For all the torment the peasant population of Russia endured, these servants could be inconceivably brutal in their own rite. Alcoholism was prevalent in lower-class Russian families and villages, which paved the way for physical abuse at home. Peasant husbands and even grandparents beat their wives and children as severely and as often as they liked. But such violence was not limited to the cottage. School teachers used birch rods on bare legs to discipline students for such egregious behavior as not earning acceptable grades or talking. Pets that got into mischief were sometimes put on trial and hanged. But the most unfathomable reports of peasant behavior came during the retreat of the French military and civilians from Moscow. Throughout the advance of Napoleon’s army in the summer of 1812, soldiers became marauders, putting whole Russian villages to the torch, raping and murdering females, wreaking gratuitous destruction without restraint. The villagers paid Cossacks and partisans for captives during the winter exodus in order to exact retribution for those outrages, whether those captives were French soldiers or private citizens of other nationalities who had nothing to do with any past injustices. Villagers herded prisoners into barns before setting the structures on fire; they forced people into deep pits and buried them alive; they drove spikes through people’s heads; they pushed even children through holes they’d chopped in iced-over ponds. In “Beyond the Berezina,” such scenes of horror play out time and again for the principals, all based on extant reports from survivors of the era.

It should be mentioned that the Russians—and particularly the provincials—were extremely religious. The belief that Napoleon was the antichrist referred to in the Bible permeated the rural mind. Every occurrence was due to the direct actions of God or Satan; and the savage treatment of prisoners was divinely sanctioned. Superstition governed the lives of the lower classes; peasants looked for omens and avoided behavior that brought on retribution from unseen forces. Beliefs varied regionally, but every home had an icon corner, and around almost every neck hung the image of a saint—usually Nicholas. Great processions of humanity annually followed statues of the Virgin or some other relic, which may have been assigned supernatural attributes, from one location to another and back. The dominant religion was Russian Orthodox Christianity, which varied in many aspects from its Latin and Greek cousins. Regional pagan customs often survived from the pre-Christian era to be included in the established orthodoxy.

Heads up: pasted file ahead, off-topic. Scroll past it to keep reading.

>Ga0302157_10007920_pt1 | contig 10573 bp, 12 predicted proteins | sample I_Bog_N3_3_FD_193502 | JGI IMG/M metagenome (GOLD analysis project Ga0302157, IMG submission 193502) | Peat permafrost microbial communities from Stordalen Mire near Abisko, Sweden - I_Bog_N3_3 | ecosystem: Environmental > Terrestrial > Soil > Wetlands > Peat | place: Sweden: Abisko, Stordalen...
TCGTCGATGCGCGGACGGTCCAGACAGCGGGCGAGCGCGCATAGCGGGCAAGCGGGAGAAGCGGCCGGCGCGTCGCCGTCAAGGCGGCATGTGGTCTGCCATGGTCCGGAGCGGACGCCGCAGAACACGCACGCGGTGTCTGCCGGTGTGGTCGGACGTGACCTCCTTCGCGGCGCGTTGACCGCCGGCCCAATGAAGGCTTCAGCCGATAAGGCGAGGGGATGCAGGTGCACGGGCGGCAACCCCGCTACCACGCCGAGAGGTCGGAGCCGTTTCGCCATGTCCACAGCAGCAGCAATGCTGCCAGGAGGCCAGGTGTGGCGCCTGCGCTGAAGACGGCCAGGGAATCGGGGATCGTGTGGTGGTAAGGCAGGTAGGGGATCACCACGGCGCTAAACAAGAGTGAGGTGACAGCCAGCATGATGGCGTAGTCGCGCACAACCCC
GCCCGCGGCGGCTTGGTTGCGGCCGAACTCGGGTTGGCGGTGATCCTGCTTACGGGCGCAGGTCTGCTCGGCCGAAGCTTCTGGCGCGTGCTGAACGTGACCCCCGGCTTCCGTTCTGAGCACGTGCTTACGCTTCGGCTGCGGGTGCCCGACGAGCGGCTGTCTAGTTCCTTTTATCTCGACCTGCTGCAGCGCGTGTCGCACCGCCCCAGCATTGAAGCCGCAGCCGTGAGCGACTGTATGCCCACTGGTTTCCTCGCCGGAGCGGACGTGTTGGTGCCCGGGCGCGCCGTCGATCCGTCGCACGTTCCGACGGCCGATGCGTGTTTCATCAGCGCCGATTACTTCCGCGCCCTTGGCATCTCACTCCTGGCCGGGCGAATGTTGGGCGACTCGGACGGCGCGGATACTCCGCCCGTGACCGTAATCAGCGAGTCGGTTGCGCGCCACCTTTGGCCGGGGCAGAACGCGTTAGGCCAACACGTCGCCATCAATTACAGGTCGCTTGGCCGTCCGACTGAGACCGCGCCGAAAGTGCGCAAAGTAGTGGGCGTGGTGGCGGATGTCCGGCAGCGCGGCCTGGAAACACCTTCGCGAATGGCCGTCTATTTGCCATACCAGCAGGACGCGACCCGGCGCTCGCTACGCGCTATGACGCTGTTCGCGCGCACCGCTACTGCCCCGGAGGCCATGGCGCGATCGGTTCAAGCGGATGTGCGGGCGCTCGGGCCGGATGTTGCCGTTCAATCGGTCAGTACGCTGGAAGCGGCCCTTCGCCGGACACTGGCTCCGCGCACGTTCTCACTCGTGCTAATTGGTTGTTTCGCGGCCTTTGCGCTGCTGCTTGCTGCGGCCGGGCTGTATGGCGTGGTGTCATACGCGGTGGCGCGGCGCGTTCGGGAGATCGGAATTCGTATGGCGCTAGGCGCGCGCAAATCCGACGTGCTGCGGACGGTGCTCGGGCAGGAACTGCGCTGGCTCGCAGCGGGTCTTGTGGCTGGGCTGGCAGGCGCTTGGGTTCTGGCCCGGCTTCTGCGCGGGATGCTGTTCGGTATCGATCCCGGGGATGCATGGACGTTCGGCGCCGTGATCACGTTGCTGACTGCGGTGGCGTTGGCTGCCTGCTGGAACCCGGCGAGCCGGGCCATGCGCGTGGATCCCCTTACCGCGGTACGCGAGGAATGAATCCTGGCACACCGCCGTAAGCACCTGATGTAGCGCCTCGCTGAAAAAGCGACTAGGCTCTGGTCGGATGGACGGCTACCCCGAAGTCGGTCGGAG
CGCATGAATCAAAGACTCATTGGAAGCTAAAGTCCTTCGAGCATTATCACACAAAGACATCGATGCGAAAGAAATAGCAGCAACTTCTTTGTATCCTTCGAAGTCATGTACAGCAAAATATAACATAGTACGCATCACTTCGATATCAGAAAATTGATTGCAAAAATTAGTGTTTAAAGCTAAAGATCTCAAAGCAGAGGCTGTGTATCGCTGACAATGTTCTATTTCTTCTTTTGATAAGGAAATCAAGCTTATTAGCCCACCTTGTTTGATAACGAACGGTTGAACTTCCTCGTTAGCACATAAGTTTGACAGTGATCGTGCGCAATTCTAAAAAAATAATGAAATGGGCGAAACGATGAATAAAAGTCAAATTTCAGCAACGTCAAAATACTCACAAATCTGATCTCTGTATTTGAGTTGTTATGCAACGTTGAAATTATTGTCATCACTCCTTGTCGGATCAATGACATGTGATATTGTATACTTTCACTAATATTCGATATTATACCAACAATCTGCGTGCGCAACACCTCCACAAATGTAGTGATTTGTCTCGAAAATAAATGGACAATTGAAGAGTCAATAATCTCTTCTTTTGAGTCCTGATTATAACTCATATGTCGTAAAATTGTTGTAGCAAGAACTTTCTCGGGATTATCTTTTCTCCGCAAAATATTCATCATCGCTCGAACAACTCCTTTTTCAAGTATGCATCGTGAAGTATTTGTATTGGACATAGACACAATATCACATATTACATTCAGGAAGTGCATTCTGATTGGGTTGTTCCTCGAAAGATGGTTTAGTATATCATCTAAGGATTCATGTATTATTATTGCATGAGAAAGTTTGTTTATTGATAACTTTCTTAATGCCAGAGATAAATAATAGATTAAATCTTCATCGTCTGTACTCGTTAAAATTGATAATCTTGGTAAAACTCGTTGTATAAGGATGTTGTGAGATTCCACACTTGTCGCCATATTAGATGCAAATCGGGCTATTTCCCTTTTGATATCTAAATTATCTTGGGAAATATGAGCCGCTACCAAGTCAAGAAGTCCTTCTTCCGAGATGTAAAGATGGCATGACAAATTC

In “Beyond the Berezina,” Sir Malcolm Ussher owns several serfs that he’d bought at auction, slaves from an area close to the Ukraine then known as Little Russia. The Little Russians had different beliefs and practices from those of the peasants reared nearer to Moscow or St. Petersburg, or those from Siberia. Many of them were Cossacks from the vicinity of the Don or Kuban Rivers, and were referred to as Don or Kuban Cossacks. They were not nearly as patriotic or concerned with the fate of Mother Russia as their northern cousins. Overall, Napoleon’s invasion was important to the civilian population in those regions only as it related to their own well-being. In regions farther north, too, along the lines of the French advance, some serfs used the opportunity of the invasion to talk the invaders into murdering their masters. No single peasant mindset could be counted on in those days.


The following is one of a number of correspondences I had with a women who went by the name “Shirzan” a year after the rebel uprising in Iran. She made it clear that she was risking her life owing to her anti-government activities, including her internet communications. After one particularly unnerving message, I never heard from her again. 

Dear Glenn,

thank you for your support. Yes, we constantly need to be careful. We use proxies and share FB accounts with other trustworthy friends throughout Iran, as to make it difficult for IRI to locate us. There is absolutely no safety here for us. We can be arrested in our house, in the streets, at work or at school. I know of many who have been arrested and tortured. Some of my friends are missing. A friend of mine was shot last year in June during the protests and it was only 3 months later that we found out he was locked up in Evin. He was only released because they realized he was not affiliated to any politcal parties, because he was near death from the wound infection, and also because of the $150,000 in bail money they received from his mother. She gave her house away to be able to get her son out. They now live with family members.

You have no idea what we go through here. And it is so sad that so many are still unaware. We are disappointed at UN for not doing more and for electing Iran to commission on women’s rights. We are disappointed that Obama even considered negotiating with these criminal thugs. We are disappointed that IRI rapist officials were allowed on US soil. We are disappointed at EU as well. We have no money, no resources, no help…we fight with our bare hands and we give our lives. We are being gang raped, tortured, executed by slow hanging or stoning… We are protesting daily in Tehran, Ahvaz, Esphahan, Shiraz and most large cities. We are not losing hope though and are ready to die to topple this rapist government. Also most of us educated Iranians HATE ISLAM and ALL MULLAHS!!! Our true religion is zoroastrianism…

Thank you for spreading the word…we need more people like you backing us up 🙂